Corporate executives take a slightly more positive stance on the state of business

The news from official quarters hasn’t been all that positive with the prospect of a power crisis following prolonged drought conditions that have already dealt a telling blow to Sri Lanka’s agriculture sector.

Additionally, the tourism industry will have to contend with potential losses following the partial closure of the country’s main international airport for three months, which is undergoing a long overdue renovation of its runway.

Nevertheless, corporates appear largely hopeful of better days ahead; it is not uncharacteristic for the new year to generate a sense of renewed optimism, which might help explain the mild turnaround in the latest LMD-Nielsen Business Confidence Index (BCI).

THE INDEX Year 2017 has begun on a somewhat positive note with a marginal improvement in the BCI, which moves up by six basis points to 123 in January – this however, is lower than both a year ago (151) and the all-time average (130).

Nielsen’s Managing Director Sharang Pant remarks: “Business leaders show optimism on the economic front and for their own businesses … The short-term outlook is positive as well.”

Pant also notes that “the investment climate does not see positive sentiments… This comes from the lack of policies from the government, some budget proposals that are yet to be finalised and the continuing depreciation of the rupee.”

Reflecting on the year that was, he observes: “After a fairly stable period in the first five months of 2016, business sentiment reflected huge fluctuations. The floods in May, the implementation and roll back of VAT in May-July, and a budget that did not please businesses added to the woes. The year ended on a disappointing note with the BCI dropping to 117 – its lowest level since July 2013.”

THE ECONOMY Nearly four-in-10 respondents feel the state of the economy will improve in the next 12 months – this stood at 32 percent in the previous month’s survey.

A businessperson notes that “there seems to be a lot of development in the industrial sector, and there are quite a few new projects and investments proposed for this year. An increase in investments will result in higher employment; so going forward, the economy is looking positive.”

“The government’s first priority should be to stabilise the economy,” stresses another member of the biz community.

BIZ PROSPECTS Almost half (versus 39% in the prior month) of the sample population are of the view that their sales volumes ‘will get better’ in the next 12 months. Only 20 percent of corporate executives hold a negative outlook vis-à-vis business prospects, while 31 percent expect prevailing conditions to persist. In terms of the short-term outlook, 44 percent of respondents predict a healthy first quarter for their businesses in 2017.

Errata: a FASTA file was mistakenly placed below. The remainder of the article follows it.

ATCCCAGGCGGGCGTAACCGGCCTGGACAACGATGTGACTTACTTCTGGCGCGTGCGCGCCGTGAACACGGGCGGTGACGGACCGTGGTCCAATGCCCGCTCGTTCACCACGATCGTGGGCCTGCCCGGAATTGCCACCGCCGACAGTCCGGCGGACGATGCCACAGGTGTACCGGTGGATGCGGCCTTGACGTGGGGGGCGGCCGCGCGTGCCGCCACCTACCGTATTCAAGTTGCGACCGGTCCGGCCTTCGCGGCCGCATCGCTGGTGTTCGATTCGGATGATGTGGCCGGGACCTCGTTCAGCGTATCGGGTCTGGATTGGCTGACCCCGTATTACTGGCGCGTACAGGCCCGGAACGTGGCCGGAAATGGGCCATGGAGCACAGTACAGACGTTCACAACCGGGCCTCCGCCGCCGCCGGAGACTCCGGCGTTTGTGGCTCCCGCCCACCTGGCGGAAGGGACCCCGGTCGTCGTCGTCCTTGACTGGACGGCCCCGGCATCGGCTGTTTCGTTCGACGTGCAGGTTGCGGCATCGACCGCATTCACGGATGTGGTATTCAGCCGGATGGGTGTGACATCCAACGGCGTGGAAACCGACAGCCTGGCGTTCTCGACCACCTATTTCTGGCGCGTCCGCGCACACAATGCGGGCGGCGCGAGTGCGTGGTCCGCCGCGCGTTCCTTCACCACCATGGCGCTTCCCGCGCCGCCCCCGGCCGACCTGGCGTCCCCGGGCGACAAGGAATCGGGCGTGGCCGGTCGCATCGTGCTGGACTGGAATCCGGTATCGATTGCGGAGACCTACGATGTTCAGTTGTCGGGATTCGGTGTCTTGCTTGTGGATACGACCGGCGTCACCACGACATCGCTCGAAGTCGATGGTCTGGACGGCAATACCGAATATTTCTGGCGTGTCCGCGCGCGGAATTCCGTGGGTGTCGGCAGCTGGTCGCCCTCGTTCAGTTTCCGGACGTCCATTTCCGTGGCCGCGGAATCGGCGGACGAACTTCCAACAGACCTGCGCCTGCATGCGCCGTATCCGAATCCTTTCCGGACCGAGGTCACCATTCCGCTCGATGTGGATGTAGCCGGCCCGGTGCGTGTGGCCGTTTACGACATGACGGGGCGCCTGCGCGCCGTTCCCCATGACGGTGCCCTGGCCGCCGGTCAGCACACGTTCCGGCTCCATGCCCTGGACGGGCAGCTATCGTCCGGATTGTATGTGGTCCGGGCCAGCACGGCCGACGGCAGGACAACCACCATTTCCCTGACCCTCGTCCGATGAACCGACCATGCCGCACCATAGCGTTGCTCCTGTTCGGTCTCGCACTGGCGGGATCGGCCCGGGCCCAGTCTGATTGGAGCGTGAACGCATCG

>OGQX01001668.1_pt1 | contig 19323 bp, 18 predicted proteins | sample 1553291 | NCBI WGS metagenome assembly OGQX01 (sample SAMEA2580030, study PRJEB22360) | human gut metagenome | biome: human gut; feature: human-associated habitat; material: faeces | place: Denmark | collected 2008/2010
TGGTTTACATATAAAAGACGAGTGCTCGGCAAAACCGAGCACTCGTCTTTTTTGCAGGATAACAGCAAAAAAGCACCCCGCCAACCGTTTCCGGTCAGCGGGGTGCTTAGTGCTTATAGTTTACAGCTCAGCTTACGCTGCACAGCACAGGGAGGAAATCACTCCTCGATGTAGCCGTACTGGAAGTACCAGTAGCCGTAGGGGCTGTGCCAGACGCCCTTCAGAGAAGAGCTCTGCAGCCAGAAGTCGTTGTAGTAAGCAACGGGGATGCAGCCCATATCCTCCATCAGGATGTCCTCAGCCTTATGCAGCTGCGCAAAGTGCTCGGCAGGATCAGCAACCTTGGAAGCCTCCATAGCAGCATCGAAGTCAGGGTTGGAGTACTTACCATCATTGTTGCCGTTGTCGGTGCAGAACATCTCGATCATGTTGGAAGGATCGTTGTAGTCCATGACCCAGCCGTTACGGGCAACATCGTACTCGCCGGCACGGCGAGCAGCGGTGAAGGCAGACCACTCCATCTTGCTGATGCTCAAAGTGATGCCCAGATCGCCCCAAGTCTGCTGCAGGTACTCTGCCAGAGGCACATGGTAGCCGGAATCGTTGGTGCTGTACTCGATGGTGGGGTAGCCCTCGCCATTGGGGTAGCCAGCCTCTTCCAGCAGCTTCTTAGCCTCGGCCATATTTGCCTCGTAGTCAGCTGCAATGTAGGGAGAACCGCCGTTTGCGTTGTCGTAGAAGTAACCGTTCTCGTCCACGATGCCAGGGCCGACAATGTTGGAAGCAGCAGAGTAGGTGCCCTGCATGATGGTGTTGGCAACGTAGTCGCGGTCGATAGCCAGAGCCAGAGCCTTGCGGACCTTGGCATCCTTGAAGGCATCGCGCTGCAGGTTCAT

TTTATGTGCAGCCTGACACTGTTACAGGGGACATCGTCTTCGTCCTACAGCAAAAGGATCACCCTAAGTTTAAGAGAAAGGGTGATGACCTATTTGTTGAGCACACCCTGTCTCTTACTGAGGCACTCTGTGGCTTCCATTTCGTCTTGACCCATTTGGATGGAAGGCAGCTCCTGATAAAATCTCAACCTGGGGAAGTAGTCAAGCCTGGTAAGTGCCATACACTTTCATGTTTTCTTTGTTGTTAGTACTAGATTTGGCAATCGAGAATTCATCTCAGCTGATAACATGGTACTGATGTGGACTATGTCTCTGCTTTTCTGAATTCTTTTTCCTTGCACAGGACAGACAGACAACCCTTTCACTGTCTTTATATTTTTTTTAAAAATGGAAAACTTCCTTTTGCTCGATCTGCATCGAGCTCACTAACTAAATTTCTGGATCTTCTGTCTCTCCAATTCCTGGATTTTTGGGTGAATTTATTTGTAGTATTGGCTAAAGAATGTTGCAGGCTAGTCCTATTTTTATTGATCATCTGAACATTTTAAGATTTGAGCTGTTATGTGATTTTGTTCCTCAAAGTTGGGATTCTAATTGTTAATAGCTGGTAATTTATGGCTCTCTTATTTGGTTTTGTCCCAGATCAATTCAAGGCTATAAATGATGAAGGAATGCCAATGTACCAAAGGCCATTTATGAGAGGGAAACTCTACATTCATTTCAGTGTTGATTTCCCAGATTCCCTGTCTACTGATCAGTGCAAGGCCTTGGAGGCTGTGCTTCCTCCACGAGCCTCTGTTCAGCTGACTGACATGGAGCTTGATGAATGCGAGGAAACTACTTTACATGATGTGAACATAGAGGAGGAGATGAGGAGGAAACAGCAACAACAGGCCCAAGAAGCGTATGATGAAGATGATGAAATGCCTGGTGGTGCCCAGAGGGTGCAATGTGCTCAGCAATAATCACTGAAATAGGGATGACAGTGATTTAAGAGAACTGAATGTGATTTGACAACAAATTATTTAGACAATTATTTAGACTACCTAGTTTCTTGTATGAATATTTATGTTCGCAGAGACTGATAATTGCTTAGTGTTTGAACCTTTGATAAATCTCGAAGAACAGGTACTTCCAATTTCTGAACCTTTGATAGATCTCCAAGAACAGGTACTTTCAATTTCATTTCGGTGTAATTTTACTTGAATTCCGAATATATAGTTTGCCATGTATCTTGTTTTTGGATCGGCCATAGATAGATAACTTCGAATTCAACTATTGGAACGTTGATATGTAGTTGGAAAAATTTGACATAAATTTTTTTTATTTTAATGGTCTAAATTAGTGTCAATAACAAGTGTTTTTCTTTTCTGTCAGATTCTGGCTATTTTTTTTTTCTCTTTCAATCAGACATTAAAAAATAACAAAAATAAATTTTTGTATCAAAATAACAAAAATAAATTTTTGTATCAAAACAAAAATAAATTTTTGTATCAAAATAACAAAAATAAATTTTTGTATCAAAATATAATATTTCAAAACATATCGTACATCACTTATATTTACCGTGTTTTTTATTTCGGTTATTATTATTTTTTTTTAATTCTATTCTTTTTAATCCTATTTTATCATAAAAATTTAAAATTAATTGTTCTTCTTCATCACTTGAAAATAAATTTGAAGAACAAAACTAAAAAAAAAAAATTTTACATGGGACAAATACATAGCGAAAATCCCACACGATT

“With the state of the economy as it is, inflation on the rise and the rupee [value] continuing to decrease, it is manageable for large companies; however, for medium
and small-scale companies it has a big impact…,” cautions a BCI survey respondent.

INVESTMENT Just 28 percent of corporates who spoke to Nielsen say the investment climate is ‘good’ or ‘very good’ as was the case in the previous month. Conversely, more than a third of those consulted view the investment climate in a negative light and 38 percent deem the prevailing conditions to be ‘fair.’

Speaking to the pollsters, a businessperson states that “the government has not made the investment climate better or more attractive for new and potential investors,” and that it “needs to be transparent about all its activities.”

This view is echoed by another respondent, who laments: “There is no transparency about investment policies; and with interest rates increasing, we are doubtful about future investment plans.”

On the contrary, a more optimistic interviewee confirms that “the investment climate seems to be picking up with multiple infrastructure development projects taking place… We can also see foreign investments picking up… These are positive signs for the economy.”

SENSITIVITIES The business community points to a volatile currency and sense of uncertainty regarding the future of the economy as causes for concern.

According to one corporate executive, “as we are in the business of foreign trade, our company has been directly impacted by the depreciating value of the rupee. Also, when you consider the investment climate, investors think twice before investing due to the high level of economic uncertainty.”

“There seems to be a lot of instability… and there does not seem to be a lot of change taking place,” another opines.

WORKFORCE The latest survey results reveal that one-in-10 businesses have no plans to expand their workforce in the next six months. A notable majority (66%) of those surveyed say they hope to maintain their staff numbers in the next six months, while 24 percent plan to expand their cadre.

PROJECTIONS Last month’s outcome was a damning verdict on the state of business in the island. But despite the lack of anything of any real significance taking place at the dawn of the new year, the index has nudged up marginally.

The exclusive monthly poll also suggests that there are mixed views on the state of business and the economy, which may be due to confusion over where the nation is heading. Signs of politicking lead to renewed perceptions of political instability and that surely cannot be healthy for business confidence.

As for where the unique index now stands, could it be that the downtrend has bottomed out? Or perhaps this is merely the calm before the storm!